Saturday, December 16, 2017
News & Highlights
Survey of homeless veterans shows slightly fewer living on the streets than a year ago

Survey of homeless veterans shows slightly fewer living on the streets than a year ago

Author: SuperUser Account/Thursday, May 1, 2014/Categories: Uncategorized, Living

A survey of homeless veterans in Riverside County in January found a 4 percent reduction among those living on the streets or in encampments, compared to a survey of the county’s entire homeless population one year ago. The overall number of homeless veterans, however, rose from 285 in January 2013 to 290 in January 2014. The 1 percent increase is due largely to the number of veterans living in emergency or transitional shelters. (Attached to this release is a comparison of homeless veterans in 2013 and 2014 and a copy of the full survey results.) 

The Department of Public Social Services (DPSS) is required by the U.S. Department of Housing and Urban Development (HUD) to conduct a biennial count of homeless people living on streets, in abandoned buildings, at freeway overpasses and underpasses, in vehicles, encampments and other areas. The survey is done at a “point-in-time” in the early morning on a specific date in late January and hundreds of community volunteers assist with the count every other year.

In 2014, an off-year for the federally mandated count -- Riverside County was one of only 16 communities nationwide selected to conduct a special point-in-time count of homeless veterans. This effort was funded through a unique partnership with the U.S. Department of Veterans Affairs and HUD to determine the progress of the 16 cities/counties in achieving the Obama Administration’s priority goal to end homelessness among veterans by the end of 2015.

The survey of homeless veterans was done as part of the VALOR Task Force (Veterans Assistance Leadership of Riverside County), created by the county’s Board of Supervisors in May 2013 to honor, support and assist veterans with quality-of-life issues such as homelessness, healthcare, education and job training.  More than 150 volunteers representing community-based groups serving veterans, homeless service providers, faith-based groups, county agencies, city governments, law enforcement, school districts, cities and others participated in the count on the morning of January 29.

A housing sub-committee of the VALOR Task Force was created with the short-term goal of finding permanent housing for 285 homeless veterans, the number identified in the 2013 point-in-time count. To date, the housing sub-committee, led by the County of Riverside Housing Authority, has permanently housed more than 400 homeless veterans.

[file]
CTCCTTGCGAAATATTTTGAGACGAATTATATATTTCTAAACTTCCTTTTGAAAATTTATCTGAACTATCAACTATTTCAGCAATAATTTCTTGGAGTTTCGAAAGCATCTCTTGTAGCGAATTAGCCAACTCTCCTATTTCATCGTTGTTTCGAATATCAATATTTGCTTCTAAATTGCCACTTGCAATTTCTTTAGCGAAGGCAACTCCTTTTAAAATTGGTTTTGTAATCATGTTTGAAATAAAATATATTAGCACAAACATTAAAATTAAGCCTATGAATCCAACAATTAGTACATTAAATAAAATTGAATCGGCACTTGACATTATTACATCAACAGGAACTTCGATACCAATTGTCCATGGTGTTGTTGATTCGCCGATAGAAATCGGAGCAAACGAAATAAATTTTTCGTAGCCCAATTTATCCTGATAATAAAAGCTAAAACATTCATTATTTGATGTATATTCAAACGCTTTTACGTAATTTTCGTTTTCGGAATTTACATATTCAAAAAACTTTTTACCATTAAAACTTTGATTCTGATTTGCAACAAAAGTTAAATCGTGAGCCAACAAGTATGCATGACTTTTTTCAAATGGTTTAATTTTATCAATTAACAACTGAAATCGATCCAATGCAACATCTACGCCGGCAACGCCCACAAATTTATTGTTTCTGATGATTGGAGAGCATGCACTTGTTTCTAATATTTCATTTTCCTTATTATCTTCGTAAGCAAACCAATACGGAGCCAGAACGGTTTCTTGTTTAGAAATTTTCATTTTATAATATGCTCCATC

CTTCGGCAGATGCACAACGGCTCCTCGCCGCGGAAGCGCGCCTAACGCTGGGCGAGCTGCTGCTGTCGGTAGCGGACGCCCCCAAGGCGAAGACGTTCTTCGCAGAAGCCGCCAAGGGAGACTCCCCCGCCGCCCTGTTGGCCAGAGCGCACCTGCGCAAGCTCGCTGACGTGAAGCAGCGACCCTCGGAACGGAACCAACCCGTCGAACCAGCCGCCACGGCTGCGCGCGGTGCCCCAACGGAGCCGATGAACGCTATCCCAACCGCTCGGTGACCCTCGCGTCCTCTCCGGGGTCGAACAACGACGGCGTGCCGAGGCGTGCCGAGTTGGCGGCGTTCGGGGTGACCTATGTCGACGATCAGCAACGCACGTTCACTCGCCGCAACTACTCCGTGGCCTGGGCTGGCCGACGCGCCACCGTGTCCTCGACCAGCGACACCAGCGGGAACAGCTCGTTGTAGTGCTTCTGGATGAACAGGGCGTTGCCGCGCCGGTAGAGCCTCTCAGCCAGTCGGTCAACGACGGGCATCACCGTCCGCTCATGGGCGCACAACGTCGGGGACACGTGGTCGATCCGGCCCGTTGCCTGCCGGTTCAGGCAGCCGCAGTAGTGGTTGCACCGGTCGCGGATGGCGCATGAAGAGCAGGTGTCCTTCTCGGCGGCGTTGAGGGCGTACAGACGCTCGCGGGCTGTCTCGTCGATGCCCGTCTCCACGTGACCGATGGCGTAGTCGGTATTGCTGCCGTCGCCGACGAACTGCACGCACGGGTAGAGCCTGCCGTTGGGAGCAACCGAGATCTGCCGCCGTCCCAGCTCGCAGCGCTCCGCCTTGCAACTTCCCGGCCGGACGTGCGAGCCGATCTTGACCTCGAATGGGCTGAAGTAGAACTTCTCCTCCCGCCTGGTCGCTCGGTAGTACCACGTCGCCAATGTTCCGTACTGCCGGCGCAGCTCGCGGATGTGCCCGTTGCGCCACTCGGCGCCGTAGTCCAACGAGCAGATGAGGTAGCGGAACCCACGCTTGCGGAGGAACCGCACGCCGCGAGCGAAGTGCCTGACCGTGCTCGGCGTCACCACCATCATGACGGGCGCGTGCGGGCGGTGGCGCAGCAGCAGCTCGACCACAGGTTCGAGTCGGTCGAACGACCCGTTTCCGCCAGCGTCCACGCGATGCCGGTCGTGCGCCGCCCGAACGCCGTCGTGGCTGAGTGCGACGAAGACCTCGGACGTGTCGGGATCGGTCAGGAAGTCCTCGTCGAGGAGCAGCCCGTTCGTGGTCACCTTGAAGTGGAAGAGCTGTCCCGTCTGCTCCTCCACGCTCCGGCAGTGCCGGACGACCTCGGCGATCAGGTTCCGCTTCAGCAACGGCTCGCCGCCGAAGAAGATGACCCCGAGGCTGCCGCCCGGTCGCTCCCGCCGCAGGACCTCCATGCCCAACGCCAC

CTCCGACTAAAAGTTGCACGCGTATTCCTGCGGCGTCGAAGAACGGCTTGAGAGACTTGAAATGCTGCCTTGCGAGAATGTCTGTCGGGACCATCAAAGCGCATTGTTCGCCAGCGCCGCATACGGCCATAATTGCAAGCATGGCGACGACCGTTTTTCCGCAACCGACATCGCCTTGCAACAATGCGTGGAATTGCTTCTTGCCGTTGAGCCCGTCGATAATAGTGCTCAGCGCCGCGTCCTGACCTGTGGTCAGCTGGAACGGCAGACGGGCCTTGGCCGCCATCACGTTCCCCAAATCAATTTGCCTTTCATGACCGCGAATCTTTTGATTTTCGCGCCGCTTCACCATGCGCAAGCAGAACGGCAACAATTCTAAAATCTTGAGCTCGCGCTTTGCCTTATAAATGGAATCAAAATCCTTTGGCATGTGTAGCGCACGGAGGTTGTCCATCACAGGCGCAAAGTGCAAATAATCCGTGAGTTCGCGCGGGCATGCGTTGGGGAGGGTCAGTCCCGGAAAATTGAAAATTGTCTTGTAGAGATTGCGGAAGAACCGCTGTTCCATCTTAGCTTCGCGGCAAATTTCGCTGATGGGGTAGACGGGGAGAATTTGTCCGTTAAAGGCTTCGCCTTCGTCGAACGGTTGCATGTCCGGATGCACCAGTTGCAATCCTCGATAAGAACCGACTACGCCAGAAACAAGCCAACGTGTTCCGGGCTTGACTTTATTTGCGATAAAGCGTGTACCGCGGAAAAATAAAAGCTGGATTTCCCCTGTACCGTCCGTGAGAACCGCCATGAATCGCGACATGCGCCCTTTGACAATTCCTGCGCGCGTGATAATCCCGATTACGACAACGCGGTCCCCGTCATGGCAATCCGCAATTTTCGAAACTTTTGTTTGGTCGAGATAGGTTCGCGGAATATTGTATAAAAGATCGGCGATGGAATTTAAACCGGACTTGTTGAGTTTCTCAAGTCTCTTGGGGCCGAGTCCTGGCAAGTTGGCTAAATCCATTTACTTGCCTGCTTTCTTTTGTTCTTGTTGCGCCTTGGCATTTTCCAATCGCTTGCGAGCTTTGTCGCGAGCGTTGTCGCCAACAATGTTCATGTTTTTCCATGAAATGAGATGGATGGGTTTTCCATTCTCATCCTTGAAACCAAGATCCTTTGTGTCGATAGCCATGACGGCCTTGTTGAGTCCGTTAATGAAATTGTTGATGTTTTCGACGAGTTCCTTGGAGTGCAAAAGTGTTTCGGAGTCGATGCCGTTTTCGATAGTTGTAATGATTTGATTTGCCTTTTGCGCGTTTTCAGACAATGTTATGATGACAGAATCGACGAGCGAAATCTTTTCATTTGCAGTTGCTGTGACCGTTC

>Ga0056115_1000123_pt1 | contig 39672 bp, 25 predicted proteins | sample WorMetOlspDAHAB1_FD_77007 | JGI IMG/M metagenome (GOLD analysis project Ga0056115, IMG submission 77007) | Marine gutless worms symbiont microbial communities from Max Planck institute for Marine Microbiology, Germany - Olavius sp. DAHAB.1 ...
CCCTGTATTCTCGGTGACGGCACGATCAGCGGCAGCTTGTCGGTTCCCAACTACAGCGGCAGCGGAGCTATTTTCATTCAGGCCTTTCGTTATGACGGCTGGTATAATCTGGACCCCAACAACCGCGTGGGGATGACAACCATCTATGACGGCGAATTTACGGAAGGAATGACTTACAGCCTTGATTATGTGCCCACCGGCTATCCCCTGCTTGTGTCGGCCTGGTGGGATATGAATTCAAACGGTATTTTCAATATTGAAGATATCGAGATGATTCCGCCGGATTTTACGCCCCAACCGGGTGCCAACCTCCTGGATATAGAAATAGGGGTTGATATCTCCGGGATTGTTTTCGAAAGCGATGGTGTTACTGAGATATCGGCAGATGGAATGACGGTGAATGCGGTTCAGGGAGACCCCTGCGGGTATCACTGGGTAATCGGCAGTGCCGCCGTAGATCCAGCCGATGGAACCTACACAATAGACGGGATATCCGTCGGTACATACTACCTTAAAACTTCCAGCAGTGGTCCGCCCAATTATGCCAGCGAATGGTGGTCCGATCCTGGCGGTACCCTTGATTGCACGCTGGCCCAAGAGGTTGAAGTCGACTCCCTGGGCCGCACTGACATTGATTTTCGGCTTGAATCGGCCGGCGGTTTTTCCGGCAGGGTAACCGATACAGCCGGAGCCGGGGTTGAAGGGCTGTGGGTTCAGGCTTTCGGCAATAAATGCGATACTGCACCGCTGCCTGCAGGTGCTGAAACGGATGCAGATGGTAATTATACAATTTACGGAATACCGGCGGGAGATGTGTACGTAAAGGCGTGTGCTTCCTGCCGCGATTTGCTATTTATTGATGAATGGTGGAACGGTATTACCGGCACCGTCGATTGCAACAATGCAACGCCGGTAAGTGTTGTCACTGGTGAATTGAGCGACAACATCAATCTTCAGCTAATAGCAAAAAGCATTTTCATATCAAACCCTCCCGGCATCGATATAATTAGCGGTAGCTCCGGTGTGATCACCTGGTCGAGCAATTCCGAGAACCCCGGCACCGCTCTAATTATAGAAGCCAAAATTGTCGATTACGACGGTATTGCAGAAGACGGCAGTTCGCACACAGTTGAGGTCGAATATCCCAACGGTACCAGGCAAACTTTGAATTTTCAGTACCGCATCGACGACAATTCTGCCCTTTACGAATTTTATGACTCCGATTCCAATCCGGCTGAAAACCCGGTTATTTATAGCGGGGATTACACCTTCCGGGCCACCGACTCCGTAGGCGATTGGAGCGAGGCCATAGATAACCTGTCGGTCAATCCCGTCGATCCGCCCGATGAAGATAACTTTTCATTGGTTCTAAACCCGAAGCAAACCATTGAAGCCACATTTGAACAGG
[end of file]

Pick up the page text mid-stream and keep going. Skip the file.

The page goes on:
"The county has worked hard to house homeless veterans, and we will find ways to do even more," said Supervisor John Tavaglione, co-chair of the task force. "We owe them so much for their sacrifice and service. It is our turn to serve them."

Susan Von Zabern, director of DPSS, said that, “Through VALOR, we will continue to work with our county, city and community partners to focus additional resources for veterans who are at-risk of homelessness and/or are currently homeless.”

This will include a VALOR-sponsored two-day Stand Down for homeless veterans at the Perris Fairgrounds October 18-19. The Stand Down is modeled after a concept used during the Vietnam War to provide a safe retreat for units returning from combat operations. Troops were able to take care of personal hygiene, get clean uniforms, enjoy warm meals, receive medical and dental care, mail and receive letters, and enjoy the camaraderie of friends in a safe environment.  The Riverside County Stand Down will bring a variety of services to one location to make it easier for homeless veterans to access medical and dental care, clothing, haircuts, VA services, housing, food, shelter and other resources. 

In addition to the Stand Down, von Zabern said, a new pilot program is being planned to create a coordinated intake system for housing and services in western Riverside County to help streamline referrals for the most vulnerable homeless veterans and quickly link them with housing available in the county.

Supervisor Jeff Stone, co-chair of the VALOR Task Force, lauded the countywide effort to help homeless veterans.

"We are fortunate in Riverside County to have had so many veterans serve our country and sacrifice on our behalf. It's only fitting that we help them now in their time of need," he said.

The Riverside County 2014 Homeless Veterans Count and Survey full report is available on the County of Riverside Department of Public Social Services website (www.dpss.co.riverside.ca.us), or at http://dpss.co.riverside.ca.us/files/pdf/hp/hp-2014-riv-co-homeless-veterans-count-and-survey-final.pdf

Print

Number of views (2919)/Comments (0)

Name:
Email:
Subject:
Message:
x

Ebola News

Facts and other information about the potentially fatal Ebola virus are available on a new web page from Riverside County health officials.